Samsung Criticized For Lack Of Openness with Galaxy Note 7

It seems that Samsung's Galaxy Note 7 just wasn't meant to be. The phone which could have challenged everyone else for the title of the best Android flagship of 2016 has now been permanently discontinued as Samsung's ambitions quite literally went up in flames. It's been almost two months since we've first heard reports of Galaxy Note 7 units being a fire hazard and the South Korean tech giant still doesn't know why its latest flagship is liable to catch fire, melt, and sometimes explode in seemingly random situations. That's obviously a huge issue given how Samsung proclaimed it managed to identify and eliminate the problem in just a couple of weeks and eagerly resumed sales of the device which potentially placed at least hundreds of thousands of people in danger.

However, the fact that Galaxy Note 7 turned out to be a fire hazard isn't the biggest issue as far as industry experts are concerned. As reported by NPR, most of them agree that mistakes can happen and it's not like Samsung hasn't been putting out fantastic Android devices for years now so the company obviously earned a lot of goodwill from both customers and critics alike. However, the smartphone maker is now under fire for its lack of transparency regarding the entire ordeal. While the initial recall was seemingly handled rather efficiently and relatively transparently, its results put Samsung's previous actions under scrutiny. Namely, when announcing that it was resuming Galaxy Note 7 sales, Samsung asserted that it has identified the faulty battery element of the device and assured us that replacement units are perfectly safe. As we all know how that turned out, the South Korean consumer electronics manufacturer is now facing accusations about prioritizing profits over customer safety and not being transparent enough.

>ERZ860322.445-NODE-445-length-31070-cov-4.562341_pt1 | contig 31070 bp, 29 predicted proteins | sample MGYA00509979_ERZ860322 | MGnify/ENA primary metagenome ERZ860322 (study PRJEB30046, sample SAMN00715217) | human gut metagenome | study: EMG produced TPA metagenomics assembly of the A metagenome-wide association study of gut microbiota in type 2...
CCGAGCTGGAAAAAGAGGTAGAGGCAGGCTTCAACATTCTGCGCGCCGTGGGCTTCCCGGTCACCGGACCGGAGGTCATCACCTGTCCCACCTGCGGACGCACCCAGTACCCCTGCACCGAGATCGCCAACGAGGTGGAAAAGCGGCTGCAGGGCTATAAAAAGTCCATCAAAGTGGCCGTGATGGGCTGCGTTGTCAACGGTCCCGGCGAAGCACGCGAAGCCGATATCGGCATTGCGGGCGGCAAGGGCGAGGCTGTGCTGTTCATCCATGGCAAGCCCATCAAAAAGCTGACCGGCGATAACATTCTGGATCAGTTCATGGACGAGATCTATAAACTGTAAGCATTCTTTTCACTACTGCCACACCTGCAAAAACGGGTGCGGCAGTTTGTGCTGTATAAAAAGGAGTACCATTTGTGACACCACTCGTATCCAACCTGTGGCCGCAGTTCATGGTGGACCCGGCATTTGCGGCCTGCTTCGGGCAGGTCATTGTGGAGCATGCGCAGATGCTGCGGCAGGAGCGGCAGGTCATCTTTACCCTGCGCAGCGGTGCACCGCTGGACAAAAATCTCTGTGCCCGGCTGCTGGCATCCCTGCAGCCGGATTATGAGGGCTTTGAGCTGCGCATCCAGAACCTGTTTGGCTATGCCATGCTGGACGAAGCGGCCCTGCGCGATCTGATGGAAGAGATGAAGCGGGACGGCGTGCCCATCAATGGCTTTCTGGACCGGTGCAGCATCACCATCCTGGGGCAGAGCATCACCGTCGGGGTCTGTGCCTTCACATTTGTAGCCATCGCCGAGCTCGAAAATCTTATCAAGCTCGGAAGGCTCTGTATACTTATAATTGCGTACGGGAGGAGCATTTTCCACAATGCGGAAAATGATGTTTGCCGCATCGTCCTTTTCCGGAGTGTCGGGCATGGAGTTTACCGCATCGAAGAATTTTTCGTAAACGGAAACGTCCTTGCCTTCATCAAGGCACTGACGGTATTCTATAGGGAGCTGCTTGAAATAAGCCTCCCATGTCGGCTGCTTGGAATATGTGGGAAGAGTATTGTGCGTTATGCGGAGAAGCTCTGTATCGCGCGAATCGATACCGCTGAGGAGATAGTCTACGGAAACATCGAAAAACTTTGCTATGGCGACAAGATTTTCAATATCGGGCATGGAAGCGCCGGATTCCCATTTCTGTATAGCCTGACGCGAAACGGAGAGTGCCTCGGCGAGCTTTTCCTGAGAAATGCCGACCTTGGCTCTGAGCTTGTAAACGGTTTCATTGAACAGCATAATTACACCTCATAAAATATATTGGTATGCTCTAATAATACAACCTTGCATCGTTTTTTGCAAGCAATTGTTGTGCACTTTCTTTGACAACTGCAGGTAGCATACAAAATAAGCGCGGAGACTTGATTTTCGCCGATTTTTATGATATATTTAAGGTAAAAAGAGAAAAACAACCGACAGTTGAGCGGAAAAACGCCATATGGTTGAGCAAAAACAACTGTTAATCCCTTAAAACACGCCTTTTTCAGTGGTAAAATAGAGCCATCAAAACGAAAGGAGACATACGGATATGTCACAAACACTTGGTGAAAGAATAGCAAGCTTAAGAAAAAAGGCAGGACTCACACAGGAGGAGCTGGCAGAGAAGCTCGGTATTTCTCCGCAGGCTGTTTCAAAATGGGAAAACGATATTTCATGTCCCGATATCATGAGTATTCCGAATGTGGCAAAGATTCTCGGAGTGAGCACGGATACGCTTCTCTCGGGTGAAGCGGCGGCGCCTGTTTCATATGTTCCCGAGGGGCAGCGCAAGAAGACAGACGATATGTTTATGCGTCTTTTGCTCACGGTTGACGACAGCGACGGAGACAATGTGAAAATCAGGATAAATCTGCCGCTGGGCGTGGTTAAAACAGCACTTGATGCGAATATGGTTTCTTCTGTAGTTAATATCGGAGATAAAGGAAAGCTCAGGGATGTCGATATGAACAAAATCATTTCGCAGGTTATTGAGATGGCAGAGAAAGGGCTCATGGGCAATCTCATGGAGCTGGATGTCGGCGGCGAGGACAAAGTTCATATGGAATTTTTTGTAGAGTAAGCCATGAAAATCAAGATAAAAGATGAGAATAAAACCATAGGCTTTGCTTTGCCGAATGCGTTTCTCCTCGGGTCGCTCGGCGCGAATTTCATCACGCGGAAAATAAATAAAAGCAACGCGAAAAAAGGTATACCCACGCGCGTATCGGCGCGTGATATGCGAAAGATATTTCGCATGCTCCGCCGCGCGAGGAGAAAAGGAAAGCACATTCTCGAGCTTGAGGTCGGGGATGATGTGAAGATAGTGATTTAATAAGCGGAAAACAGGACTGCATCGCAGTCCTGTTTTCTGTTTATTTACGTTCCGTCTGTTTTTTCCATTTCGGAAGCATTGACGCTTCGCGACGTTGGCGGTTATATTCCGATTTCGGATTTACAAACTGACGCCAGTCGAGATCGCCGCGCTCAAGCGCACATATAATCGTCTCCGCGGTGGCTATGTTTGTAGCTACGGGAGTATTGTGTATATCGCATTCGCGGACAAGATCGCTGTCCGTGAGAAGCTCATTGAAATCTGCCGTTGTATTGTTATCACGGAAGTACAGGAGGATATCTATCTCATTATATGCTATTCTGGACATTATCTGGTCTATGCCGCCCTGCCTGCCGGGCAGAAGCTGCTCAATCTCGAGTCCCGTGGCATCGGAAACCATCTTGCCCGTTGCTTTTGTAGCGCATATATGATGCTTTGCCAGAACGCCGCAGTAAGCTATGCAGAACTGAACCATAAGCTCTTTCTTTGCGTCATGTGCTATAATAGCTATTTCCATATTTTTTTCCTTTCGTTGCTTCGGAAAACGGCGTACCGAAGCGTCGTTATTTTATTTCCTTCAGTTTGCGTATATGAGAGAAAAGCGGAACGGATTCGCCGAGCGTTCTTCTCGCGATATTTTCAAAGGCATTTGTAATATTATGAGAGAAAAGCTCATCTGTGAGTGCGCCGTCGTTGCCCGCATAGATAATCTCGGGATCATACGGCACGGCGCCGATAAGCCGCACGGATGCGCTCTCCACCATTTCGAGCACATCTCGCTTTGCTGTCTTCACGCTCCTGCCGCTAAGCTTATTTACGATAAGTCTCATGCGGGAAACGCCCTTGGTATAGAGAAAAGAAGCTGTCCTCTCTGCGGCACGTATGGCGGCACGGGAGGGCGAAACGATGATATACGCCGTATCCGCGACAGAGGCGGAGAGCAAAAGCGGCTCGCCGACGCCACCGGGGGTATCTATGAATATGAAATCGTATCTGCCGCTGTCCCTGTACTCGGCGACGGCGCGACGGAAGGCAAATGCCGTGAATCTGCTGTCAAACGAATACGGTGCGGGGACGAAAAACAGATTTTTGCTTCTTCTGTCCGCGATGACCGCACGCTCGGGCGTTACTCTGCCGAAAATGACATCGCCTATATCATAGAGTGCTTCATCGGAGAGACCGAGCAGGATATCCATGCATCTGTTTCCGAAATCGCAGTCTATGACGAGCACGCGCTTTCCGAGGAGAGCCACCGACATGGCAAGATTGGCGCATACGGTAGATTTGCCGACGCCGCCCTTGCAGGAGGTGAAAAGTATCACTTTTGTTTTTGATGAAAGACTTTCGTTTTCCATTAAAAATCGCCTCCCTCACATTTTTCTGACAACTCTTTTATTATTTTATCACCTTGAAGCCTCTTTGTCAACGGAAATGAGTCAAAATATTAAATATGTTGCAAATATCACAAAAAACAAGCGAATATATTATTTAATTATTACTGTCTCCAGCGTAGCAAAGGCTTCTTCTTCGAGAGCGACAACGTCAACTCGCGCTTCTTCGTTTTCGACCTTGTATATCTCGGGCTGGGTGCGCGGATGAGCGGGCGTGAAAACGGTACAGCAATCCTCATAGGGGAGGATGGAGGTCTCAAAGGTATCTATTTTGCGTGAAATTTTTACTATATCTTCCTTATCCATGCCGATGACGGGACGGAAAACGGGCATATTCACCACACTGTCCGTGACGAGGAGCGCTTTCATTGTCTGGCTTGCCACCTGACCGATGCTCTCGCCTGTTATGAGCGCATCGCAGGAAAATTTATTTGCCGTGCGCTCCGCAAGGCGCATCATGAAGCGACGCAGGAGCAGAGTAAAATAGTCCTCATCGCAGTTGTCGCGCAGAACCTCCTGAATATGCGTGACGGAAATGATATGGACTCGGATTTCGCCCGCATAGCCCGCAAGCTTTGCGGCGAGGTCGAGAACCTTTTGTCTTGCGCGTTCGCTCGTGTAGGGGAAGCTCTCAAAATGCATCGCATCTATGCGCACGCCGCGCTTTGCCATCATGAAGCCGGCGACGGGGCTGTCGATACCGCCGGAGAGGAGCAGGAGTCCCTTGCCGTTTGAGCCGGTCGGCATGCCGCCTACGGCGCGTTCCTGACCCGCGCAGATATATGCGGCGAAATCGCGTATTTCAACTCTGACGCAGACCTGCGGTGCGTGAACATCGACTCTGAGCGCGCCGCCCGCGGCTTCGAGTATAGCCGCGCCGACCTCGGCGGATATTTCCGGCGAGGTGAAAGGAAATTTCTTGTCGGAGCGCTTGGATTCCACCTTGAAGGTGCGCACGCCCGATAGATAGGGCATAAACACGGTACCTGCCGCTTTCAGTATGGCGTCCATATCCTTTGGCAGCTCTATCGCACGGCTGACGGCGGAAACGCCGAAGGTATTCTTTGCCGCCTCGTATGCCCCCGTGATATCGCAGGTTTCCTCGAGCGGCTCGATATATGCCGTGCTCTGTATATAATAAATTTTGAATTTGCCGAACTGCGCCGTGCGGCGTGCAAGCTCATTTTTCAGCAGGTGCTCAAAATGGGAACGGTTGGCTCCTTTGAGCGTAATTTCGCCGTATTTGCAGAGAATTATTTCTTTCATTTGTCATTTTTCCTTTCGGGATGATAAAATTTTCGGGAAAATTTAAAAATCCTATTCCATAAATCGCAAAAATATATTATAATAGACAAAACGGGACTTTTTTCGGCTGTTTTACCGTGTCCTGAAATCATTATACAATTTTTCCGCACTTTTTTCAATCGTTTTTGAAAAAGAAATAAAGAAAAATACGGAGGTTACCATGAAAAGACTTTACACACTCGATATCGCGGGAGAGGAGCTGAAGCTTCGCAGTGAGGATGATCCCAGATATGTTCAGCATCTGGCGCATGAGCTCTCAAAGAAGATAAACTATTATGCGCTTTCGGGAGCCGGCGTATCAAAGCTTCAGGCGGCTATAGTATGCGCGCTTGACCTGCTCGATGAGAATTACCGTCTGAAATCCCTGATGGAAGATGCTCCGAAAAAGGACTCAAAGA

NPR reports that a high-ranking Samsung official recently revealed that the company still hasn't released an official version of the story because it's yet to determine what went wrong and executives "don't want to say something too early." Not surprisingly, that statement was met with harsh criticism from the industry. Avi Greengart, Current Analysis' device expert commented that the fact Samsung still isn't saying anything is a problem that's almost as significant as the company's lack of understanding of the original issue. Whether this drama hasn't yet been concluded because Samsung is unable to identify the problem or simply doesn't want to disclose it remains to be seen but more information will hopefully follow soon so that we're finally able to put this unfortunate episode to bed.

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Dominik Bosnjak

Head Editor
Dominik started at AndroidHeadlines in 2016 and is the Head Editor of the site today. He’s approaching his first full decade in the media industry, with his background being primarily in technology, gaming, and entertainment. These days, his focus is more on the political side of the tech game, as well as data privacy issues, with him looking at both of those through the prism of Android. Contact him at [email protected]
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